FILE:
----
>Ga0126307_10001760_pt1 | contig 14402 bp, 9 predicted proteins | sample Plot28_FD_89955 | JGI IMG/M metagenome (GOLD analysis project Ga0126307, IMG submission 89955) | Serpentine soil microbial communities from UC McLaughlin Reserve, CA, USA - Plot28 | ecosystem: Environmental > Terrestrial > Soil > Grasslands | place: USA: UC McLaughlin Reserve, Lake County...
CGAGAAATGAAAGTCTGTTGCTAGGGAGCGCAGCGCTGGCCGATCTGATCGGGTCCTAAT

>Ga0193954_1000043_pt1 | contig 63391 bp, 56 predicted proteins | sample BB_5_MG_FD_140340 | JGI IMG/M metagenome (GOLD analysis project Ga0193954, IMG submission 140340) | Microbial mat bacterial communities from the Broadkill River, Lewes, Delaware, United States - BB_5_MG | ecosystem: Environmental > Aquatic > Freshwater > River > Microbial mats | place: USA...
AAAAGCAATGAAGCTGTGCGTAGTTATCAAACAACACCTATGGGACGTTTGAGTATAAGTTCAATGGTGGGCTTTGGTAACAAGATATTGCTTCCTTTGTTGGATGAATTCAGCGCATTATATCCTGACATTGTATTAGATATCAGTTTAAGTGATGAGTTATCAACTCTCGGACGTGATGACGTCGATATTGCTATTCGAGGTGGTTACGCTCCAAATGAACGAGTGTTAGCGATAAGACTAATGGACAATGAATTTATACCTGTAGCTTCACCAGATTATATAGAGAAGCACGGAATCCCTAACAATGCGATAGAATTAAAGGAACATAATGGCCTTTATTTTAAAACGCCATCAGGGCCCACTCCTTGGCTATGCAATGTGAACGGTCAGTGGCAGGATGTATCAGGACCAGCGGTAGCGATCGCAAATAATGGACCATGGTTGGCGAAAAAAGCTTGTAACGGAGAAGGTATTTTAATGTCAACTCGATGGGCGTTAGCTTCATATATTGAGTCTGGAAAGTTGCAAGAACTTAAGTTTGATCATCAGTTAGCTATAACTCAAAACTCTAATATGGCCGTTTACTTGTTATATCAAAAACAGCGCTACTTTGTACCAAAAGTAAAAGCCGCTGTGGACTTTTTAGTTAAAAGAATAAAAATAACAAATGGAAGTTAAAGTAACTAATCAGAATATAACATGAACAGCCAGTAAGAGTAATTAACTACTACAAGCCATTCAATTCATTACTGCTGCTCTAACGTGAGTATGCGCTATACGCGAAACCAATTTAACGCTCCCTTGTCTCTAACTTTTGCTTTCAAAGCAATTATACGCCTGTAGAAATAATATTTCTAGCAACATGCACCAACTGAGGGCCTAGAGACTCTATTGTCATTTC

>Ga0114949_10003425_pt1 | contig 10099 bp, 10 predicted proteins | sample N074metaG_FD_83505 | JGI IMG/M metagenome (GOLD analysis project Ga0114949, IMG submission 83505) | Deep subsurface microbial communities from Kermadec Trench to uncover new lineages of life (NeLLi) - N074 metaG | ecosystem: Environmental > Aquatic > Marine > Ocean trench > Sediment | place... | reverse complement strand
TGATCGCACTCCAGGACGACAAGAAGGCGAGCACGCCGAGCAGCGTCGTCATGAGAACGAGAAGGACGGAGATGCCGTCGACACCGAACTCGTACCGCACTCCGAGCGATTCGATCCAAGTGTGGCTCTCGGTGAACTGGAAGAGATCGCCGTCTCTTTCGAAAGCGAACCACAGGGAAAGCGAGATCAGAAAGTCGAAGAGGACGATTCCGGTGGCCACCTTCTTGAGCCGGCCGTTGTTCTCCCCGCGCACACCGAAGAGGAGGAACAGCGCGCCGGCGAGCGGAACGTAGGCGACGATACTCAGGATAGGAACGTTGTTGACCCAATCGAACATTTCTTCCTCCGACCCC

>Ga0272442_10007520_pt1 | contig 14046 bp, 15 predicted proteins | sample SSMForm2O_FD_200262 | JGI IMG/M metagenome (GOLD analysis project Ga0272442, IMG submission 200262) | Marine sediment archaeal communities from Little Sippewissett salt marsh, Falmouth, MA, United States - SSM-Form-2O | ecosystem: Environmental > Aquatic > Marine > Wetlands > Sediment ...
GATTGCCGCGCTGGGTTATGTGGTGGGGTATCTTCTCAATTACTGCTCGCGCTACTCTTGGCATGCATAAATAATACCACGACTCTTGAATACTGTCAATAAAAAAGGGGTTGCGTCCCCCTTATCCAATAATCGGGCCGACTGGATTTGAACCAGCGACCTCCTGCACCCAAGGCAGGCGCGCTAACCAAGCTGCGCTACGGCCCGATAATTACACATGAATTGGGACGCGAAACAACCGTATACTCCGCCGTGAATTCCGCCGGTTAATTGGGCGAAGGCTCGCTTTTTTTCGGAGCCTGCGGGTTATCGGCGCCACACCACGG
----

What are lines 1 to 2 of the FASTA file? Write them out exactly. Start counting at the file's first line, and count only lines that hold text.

>Ga0126307_10001760_pt1 | contig 14402 bp, 9 predicted proteins | sample Plot28_FD_89955 | JGI IMG/M metagenome (GOLD analysis project Ga0126307, IMG submission 89955) | Serpentine soil microbial communities from UC McLaughlin Reserve, CA, USA - Plot28 | ecosystem: Environmental > Terrestrial > Soil > Grasslands | place: USA: UC McLaughlin Reserve, Lake County...
CGAGAAATGAAAGTCTGTTGCTAGGGAGCGCAGCGCTGGCCGATCTGATCGGGTCCTAAT